VBAC or vaginal birth after c-section is a much discussed topic. Everything will depend on the circumstances of your earlier c-section and we will discuss your personal situation at your first appointment, or when we discuss your preferences for the birthing method.

My previous baby was premature: will it be the same?

Every pregnancy is different and there is no reason to assume that a premature birth in a previous pregnancy, is a cause for concern. However, if your previous baby was born before week 31, there is an increased risk of a repeated premature birth. Ultrasound monitoring of your cervical length and use of progesterone supplements are typically used to identify and reduce the risks of preterm birth.

Gestational diabetes: will I have it again?

Research shows that there is a 45-65% chance you will have it again, if you had gestational diabetes during a previous pregnancy.

High blood pressure during my previous pregnancy

If the high blood pressure was caused by preeclampsia, chances are that you might suffer from high blood pressure during a next pregnancy too.

I couldn’t breastfeed last time: will it be the same?

It depends on what caused the challenge after your last pregnancy. We will always discuss this as part of your antenatal care and look ahead at your postnatal care needs as we plan it, before you give birth. This may include breastfeeding and lactation consultancy. Often subsequent babies are different, and can have different shaped mouths. Your breasts are often different and the milk production may also change in subsequent pregnancies.

I’m 40+yo and have been pregnant before: Am I high risk?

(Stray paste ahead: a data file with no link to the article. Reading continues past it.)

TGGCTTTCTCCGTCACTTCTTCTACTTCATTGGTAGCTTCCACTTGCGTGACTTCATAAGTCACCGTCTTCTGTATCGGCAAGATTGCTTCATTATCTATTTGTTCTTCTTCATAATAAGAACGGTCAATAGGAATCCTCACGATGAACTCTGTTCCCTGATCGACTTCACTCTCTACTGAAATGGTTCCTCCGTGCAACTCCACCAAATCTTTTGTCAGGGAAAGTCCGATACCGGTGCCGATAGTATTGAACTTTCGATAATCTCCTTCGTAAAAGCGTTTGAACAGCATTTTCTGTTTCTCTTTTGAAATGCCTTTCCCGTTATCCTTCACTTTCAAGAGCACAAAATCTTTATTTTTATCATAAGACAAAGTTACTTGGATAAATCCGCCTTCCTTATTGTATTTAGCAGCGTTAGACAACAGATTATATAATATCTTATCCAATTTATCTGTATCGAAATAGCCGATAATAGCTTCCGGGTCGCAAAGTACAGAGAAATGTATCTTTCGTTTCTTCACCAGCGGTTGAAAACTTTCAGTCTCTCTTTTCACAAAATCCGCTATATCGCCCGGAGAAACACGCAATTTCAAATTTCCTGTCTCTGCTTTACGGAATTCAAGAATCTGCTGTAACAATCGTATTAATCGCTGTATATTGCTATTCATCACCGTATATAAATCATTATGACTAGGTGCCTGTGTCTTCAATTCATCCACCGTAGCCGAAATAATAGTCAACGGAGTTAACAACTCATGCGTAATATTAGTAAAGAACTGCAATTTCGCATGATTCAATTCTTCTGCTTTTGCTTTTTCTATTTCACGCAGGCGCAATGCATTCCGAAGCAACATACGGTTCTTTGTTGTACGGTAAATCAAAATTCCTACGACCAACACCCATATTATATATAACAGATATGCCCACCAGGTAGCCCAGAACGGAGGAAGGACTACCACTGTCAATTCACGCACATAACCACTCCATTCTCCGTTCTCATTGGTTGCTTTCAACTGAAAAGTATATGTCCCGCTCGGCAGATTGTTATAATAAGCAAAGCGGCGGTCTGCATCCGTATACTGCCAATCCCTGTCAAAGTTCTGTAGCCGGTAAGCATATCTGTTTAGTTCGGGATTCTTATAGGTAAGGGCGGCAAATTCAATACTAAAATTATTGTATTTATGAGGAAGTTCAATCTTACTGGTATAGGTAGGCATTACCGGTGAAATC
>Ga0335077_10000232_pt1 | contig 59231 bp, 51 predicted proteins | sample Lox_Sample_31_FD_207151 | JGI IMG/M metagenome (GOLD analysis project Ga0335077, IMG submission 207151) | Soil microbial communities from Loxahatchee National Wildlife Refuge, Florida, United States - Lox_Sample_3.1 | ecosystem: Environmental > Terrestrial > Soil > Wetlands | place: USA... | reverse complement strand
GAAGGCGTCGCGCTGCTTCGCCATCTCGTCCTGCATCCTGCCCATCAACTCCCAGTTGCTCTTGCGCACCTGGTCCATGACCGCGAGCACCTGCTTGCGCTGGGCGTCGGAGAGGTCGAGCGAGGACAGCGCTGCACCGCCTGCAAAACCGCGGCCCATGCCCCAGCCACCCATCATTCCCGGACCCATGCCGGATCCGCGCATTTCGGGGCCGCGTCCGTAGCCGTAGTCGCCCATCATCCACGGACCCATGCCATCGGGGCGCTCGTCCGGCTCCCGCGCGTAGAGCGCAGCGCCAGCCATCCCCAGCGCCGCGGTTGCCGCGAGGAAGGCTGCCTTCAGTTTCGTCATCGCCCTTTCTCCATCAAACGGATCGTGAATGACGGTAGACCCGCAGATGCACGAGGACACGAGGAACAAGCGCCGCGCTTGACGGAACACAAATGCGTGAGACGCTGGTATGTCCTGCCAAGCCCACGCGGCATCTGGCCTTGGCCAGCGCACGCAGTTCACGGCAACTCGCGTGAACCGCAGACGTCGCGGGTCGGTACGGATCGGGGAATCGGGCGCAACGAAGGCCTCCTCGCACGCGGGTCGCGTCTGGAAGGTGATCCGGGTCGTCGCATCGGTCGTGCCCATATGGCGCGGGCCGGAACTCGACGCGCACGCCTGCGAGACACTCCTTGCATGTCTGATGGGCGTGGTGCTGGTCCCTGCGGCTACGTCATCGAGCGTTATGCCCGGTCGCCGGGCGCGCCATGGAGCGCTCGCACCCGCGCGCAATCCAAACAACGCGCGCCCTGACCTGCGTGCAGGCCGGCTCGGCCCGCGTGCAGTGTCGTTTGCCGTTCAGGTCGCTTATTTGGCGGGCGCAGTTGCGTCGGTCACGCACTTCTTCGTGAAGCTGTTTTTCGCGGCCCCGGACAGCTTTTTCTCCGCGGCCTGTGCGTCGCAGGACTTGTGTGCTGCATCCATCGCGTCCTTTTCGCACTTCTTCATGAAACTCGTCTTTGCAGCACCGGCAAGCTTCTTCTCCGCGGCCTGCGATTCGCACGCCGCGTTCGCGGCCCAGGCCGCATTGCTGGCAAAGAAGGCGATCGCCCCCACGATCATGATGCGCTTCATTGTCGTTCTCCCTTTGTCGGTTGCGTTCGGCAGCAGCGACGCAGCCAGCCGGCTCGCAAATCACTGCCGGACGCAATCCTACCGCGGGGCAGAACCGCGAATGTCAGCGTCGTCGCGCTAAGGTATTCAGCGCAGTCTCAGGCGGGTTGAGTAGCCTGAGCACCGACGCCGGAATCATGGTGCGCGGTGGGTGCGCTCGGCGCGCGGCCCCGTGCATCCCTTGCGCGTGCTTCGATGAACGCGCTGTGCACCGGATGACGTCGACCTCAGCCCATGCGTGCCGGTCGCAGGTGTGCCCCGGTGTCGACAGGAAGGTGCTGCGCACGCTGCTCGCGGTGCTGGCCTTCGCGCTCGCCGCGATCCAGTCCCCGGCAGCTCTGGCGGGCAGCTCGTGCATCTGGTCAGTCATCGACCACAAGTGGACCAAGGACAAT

Although there are many stats out there and articles that weigh the risks of pregnancy after 40, it’s always important to look at your personal circumstances, and your health at the start of your pregnancy. That’s why I recommend to not get overly involved in online research, and to focus on managing your pregnancy, and managing any risks we may identify along the way.

Previous miscarriage related questions

Anxiety during pregnancy after previous miscarriage(s)

I totally understand that you may be extra anxious about your pregnancy after having gone through the experience of a miscarriage. Part of my role is to help you manage these feelings of anxiety so you can be as calm as possible at any stage.

What are the chances of having another miscarriage?

In general, miscarriage can be caused by various factors, including genetic factors. Genetic pre-counselling occasionally helps to identify fertility challenges and it is part of my services as an obstetrician.

Is it easier to get pregnant after a miscarriage?

Some studies show that trying to conceive within three months after a miscarriage slightly increases your chances of falling pregnant.

How fast can you get pregnant after a miscarriage?